“Heir to the Empire City: New York and the Making of Theodore Roosevelt” by Edward P. Kohn (Basic Books, 256 pages, in stores)
Discussing the platforms that raised Theodore Roosevelt to greatness has led to a couple of basic questions: Was the future U.S. president strengthened and positioned during his sojourn on Western lands, raising cattle and enjoying the rustic life, as he sought comfort and solitude after the untimely death of his young first wife? Or was it the complexity of life in this country's largest city that opened his eyes to the urgency to reform society?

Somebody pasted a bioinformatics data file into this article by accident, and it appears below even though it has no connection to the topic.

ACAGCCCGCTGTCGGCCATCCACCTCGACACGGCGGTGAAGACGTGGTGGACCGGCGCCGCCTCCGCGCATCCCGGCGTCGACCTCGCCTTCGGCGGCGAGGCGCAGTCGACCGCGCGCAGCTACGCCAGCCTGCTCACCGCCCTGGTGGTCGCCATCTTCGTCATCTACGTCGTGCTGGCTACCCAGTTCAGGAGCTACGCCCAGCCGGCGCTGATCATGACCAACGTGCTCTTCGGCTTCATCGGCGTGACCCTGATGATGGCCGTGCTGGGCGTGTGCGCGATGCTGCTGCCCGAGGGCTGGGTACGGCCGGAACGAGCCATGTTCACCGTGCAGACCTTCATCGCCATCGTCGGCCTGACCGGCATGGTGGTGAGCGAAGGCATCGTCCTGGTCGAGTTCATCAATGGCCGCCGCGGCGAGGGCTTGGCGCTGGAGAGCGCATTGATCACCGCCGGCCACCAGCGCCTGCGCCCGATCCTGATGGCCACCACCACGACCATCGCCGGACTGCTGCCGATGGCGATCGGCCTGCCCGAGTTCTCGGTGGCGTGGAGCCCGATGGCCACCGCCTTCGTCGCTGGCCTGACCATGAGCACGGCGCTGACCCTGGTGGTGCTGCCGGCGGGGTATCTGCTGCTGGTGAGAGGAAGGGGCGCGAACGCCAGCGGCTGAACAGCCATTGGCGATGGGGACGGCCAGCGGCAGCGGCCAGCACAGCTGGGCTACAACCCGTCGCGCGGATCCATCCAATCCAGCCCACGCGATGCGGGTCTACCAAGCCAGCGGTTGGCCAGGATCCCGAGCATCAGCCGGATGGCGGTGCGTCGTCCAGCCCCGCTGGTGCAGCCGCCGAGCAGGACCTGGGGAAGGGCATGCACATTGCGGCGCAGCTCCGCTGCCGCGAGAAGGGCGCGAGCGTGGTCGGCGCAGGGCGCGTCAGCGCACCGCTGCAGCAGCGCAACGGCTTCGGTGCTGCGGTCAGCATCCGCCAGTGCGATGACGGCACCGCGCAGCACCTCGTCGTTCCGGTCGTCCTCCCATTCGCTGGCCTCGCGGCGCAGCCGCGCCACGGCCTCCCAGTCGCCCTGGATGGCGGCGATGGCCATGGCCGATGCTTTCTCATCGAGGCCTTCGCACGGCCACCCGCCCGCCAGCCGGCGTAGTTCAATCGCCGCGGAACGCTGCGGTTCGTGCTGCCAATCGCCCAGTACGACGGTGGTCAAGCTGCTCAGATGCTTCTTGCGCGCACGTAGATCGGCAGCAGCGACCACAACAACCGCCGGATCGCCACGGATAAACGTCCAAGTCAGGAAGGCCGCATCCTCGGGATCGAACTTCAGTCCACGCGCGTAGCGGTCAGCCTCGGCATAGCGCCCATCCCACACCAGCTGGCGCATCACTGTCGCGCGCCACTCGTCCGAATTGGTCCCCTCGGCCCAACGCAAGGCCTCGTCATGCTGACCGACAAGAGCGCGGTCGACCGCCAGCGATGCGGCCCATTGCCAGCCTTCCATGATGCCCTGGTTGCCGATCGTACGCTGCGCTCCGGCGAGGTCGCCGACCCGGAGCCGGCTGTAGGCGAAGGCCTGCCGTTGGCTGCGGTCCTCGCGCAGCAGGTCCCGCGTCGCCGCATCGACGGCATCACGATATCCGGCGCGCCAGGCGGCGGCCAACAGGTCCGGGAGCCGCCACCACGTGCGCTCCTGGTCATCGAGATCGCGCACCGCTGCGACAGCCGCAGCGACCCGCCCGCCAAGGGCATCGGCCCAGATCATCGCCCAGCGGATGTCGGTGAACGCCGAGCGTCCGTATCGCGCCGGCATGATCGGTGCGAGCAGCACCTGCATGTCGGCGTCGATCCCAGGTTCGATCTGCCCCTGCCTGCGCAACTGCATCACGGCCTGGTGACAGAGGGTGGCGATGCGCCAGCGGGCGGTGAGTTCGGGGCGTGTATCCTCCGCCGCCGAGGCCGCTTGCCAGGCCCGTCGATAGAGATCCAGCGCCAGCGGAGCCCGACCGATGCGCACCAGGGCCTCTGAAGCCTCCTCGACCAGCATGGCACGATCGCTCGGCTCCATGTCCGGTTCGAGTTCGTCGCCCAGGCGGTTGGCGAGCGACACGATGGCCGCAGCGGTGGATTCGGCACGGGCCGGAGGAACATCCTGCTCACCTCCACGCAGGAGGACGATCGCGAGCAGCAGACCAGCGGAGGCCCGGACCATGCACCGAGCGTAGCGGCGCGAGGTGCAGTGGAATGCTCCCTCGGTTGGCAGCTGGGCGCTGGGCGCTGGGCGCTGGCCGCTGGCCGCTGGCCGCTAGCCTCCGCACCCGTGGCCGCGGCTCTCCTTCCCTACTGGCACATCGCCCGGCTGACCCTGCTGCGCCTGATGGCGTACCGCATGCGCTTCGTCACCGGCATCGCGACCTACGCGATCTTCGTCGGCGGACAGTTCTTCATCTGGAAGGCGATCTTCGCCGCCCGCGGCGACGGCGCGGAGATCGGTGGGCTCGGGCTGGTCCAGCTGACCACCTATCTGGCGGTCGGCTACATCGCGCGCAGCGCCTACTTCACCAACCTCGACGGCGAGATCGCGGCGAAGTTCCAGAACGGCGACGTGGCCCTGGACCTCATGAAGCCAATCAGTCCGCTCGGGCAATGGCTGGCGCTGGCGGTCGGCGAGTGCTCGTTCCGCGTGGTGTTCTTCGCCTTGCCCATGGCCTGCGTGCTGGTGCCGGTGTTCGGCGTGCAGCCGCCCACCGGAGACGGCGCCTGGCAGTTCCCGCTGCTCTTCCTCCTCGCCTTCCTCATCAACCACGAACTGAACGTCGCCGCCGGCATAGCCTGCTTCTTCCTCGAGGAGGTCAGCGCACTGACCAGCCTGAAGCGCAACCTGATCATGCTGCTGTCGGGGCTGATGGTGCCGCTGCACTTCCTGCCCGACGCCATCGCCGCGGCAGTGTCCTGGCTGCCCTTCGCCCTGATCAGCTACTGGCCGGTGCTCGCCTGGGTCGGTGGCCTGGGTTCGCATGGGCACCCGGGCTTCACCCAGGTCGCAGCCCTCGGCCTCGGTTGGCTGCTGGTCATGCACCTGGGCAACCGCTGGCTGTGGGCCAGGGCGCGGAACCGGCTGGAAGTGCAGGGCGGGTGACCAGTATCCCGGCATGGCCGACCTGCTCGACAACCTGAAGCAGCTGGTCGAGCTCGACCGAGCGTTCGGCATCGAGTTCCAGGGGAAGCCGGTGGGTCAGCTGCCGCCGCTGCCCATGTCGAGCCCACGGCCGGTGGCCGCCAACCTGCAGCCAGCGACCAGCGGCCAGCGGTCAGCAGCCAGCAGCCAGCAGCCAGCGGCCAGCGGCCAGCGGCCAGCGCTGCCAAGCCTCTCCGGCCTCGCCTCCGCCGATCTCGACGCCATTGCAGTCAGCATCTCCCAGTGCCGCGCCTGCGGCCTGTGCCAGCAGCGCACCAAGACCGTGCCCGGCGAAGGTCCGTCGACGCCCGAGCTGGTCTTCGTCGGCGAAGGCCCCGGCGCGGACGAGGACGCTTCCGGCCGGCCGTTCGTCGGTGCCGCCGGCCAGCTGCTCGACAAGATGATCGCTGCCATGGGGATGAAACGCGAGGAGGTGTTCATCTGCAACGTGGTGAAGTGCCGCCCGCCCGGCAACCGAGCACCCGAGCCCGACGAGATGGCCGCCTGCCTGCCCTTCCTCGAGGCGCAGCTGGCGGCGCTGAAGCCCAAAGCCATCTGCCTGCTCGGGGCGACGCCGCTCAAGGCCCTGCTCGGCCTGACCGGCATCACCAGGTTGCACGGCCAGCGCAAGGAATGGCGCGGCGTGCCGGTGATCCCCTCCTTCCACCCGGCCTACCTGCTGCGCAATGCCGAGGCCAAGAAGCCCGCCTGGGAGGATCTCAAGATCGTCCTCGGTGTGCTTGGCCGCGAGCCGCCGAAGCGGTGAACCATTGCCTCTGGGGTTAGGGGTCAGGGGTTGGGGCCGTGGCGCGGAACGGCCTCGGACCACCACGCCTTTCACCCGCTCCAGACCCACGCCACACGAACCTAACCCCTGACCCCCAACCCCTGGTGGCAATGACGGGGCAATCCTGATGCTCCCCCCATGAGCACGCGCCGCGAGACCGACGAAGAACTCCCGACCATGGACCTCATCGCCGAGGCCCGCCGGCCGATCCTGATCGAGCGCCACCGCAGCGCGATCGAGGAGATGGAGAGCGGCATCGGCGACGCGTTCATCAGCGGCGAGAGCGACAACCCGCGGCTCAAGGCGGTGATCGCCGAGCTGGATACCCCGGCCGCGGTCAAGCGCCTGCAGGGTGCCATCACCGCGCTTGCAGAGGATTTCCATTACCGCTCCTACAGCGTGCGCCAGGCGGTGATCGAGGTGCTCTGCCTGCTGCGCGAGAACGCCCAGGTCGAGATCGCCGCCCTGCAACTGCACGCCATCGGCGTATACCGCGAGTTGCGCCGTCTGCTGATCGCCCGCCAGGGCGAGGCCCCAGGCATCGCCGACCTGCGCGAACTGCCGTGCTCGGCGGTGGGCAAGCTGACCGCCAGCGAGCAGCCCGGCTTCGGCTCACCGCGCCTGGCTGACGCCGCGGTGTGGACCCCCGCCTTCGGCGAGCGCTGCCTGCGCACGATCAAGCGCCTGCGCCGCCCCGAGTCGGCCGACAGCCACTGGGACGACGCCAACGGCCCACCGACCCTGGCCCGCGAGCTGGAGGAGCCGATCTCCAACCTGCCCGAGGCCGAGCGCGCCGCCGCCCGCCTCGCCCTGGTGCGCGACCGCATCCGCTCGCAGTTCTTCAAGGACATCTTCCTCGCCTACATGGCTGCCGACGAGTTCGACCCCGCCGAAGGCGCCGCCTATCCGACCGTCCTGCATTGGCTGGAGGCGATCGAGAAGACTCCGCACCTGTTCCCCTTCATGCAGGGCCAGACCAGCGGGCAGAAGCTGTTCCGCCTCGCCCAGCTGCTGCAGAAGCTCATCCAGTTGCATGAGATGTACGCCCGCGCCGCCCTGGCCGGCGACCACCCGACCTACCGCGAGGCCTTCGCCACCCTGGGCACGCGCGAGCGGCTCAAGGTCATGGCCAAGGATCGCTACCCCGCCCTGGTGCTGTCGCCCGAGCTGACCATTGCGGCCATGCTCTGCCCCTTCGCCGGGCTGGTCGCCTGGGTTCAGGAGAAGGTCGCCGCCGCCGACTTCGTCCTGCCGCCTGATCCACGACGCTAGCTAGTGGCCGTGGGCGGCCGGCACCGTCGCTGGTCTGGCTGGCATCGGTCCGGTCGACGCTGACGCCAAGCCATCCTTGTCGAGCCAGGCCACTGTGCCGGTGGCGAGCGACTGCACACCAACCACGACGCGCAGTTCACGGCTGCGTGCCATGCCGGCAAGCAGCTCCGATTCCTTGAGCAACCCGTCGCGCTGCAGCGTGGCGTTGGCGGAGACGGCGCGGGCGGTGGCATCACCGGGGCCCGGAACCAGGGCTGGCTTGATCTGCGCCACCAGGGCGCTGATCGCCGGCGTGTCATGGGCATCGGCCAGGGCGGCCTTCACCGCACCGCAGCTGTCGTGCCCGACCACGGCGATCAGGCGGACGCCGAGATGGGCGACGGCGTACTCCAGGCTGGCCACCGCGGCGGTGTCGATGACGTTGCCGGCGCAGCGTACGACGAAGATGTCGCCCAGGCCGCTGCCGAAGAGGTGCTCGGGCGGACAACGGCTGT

Author Edward P. Kohn writes that it was Roosevelt's upbringing and insight gained in New York City that made Teddy the progressive politician who waded through city and state government and landed in the White House. A Republican who had a heart for the poverty-stricken masses in the cities as well as for the rural poor, TR — as he is often called — fought to end governmental corruption as well.
These obsessions during his presidency, 1901-09, got their birth with TR's observations about the handful of excessively wealthy people on one hand and the multitudes afflicted with grinding poverty on the other. Today's almost historic inequality is reminiscent of TR's day.
His upbringing in the lap of luxury could have blinded him to the underside of New York, but he observed his hometown as two cities. One had streets filled with mansions and the other was filthy and filled with desperate people.